“Don’t Look Up” impresses

“Don’t Look Up” is a Netflix original film that crosses the line of fiction and entangles it with the nasty truths of modern society. Director, producer, and writer Adam McKay collected a star-studded cast to create an over-the-top satirical piece that depicts just how detached much of society has become.

This is not the first extravagant project on which McKay has worked. He was executive producer on the 2012 film “The Dictator,” whose raunchy political comedy resembles that of “Don’t Look Up.” McKay also produced the 2019 Netflix series “Dead to Me,” a deeply disturbing series that is brightened by crude humor.

Leonardo DiCaprio, known for his role in “Titanic,” “The Great Gatsby,” and “Inception,” co-stars as Dr. Randall Mindy, an astronomy professor at Michigan State University. Alongside DiCaprio stars Jennifer Lawrence, the lead of the “Hunger Games” franchise, as PhD student Kate Dibiasky, a student of Dr. Mindy’s. McKay uses the discovery of a dangerous comet, whose path is expected to strike Earth six months from the start of the film, to parallel the very real climate change panic (or lack thereof) that has been ailing our society.

When Dibiasky discovers the comet, she and Dr. Mindy take the information to higher-level astronomers, rousing enough concern to quickly reach the eyes and ears of NASA. One would expect this level of urgency to alert the president and their staff; however, Meryl Streep’s President Orlean is more concerned with her poll numbers and celebrity drama. It is decided that an apocalyptic crisis would be bad for her poll numbers, and Mindy and Dibiasky are mocked and dismissed.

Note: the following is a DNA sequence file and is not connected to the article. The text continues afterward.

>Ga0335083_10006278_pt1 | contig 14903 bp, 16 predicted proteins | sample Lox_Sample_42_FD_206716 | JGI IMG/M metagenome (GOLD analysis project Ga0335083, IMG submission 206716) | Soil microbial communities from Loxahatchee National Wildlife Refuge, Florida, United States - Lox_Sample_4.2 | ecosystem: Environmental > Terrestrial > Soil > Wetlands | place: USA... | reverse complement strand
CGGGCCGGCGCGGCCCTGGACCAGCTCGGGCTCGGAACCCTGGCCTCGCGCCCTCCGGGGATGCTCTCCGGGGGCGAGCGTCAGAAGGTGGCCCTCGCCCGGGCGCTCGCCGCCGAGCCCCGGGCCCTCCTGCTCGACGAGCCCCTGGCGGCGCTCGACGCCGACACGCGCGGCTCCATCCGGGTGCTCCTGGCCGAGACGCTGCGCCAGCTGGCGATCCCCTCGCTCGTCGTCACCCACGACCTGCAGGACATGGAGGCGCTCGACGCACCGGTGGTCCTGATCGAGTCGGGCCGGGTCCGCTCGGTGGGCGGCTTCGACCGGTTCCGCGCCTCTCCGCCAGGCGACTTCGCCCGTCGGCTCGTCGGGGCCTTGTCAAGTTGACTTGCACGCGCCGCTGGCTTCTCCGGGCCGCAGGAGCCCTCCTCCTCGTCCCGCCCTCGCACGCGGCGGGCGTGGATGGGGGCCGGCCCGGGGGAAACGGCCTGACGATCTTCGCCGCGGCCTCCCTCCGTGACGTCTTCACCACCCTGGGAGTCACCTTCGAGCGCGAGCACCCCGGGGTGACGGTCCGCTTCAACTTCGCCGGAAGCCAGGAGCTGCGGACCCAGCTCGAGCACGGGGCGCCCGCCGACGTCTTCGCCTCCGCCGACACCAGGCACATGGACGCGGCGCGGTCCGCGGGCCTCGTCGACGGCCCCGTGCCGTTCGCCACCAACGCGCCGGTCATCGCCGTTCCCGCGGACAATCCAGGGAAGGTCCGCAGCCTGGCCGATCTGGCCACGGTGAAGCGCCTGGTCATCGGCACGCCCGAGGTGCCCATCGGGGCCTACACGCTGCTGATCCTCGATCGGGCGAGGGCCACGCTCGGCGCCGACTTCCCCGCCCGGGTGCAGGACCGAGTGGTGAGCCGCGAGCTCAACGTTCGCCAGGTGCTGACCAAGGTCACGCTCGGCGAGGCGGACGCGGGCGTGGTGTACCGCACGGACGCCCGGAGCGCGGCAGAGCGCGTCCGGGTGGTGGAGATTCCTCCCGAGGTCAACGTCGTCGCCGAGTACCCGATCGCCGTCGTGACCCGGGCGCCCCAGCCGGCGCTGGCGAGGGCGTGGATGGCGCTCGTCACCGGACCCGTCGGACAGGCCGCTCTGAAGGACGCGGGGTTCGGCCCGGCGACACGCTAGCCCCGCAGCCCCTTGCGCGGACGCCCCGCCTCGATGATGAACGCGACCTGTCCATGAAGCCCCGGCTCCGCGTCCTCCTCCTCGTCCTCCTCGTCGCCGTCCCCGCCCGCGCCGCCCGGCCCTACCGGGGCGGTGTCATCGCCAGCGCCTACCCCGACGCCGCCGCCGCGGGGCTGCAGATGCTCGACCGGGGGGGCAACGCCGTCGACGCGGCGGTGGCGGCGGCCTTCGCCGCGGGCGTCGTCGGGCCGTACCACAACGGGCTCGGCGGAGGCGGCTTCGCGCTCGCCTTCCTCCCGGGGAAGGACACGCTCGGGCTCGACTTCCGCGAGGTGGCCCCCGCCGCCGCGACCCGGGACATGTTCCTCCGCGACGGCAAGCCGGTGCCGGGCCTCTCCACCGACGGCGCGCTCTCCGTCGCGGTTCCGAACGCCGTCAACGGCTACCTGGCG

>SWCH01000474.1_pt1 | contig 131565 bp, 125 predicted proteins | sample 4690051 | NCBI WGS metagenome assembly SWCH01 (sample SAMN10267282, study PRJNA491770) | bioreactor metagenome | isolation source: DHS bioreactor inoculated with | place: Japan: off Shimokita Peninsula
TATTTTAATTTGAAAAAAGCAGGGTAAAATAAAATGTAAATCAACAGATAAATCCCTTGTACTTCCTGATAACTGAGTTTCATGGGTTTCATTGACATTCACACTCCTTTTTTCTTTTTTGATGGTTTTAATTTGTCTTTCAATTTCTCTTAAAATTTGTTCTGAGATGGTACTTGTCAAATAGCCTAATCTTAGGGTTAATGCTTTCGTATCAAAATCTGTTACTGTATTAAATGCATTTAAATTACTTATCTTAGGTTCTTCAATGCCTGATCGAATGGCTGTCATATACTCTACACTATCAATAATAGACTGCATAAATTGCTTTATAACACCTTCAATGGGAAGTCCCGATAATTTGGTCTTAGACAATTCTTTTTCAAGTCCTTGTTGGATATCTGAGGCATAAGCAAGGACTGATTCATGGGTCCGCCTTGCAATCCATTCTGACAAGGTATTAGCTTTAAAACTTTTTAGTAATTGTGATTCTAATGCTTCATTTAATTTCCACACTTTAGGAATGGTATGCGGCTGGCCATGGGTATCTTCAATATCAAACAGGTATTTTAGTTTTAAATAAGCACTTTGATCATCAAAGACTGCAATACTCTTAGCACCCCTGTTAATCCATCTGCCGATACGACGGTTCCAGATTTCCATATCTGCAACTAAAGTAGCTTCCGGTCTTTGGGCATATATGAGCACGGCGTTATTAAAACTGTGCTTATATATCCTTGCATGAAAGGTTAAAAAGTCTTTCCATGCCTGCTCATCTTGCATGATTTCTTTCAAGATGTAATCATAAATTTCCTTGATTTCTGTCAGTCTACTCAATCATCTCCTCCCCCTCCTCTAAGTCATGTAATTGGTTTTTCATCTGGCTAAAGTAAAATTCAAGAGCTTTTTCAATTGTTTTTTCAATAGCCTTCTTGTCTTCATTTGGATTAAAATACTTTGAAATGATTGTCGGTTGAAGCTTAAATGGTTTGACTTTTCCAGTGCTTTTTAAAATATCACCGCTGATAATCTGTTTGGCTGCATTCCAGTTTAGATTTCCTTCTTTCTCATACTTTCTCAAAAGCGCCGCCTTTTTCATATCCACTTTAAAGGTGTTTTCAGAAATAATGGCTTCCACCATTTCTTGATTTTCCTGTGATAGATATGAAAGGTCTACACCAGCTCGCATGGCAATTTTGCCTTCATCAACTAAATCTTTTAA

The sheer ridiculousness of Streep’s character is a not-so-subtle nod to former president Donald Trump, even down to donning a red hat with a cheesy slogan. Although this parallel is obvious, it shines a light on just how selfish and fake politicians can be. This role contrasts starkly to her well-known roles in light-hearted “Mamma Mia!” and heart-breaking “Sophie’s Choice.”

In one scene during a rally, Orlean urges all of her followers not to look up, which was a direct response to the scientific community urging otherwise. The audience was littered with the previously mentioned red hats that resembled Trump’s iconic campaign merchandise, and the energy was exactly like that of his political rallies.

My quarrel with Orlean’s character, however, is with the casting; Streep did an excellent job at playing an over-the-top character, but it felt like a step back to portray such a slimy politician as a female. This gives room for the metaphor to be lost and to end in unintended sexism.
While many scenes are well-structured and provide both powerful metaphors and provocative comedy, there are also plenty of scenes that fall short. Specifically, President Orlean’s son, who is played by Jonah Hill (“21 Jump Street,” “The Wolf of Wall Street”), is reduced to a few tasteless “bro” jokes in each of his scenes. With a cast as packed as this, not every well-known actor can play a major role; however, some characters such as Hill’s could have been better written.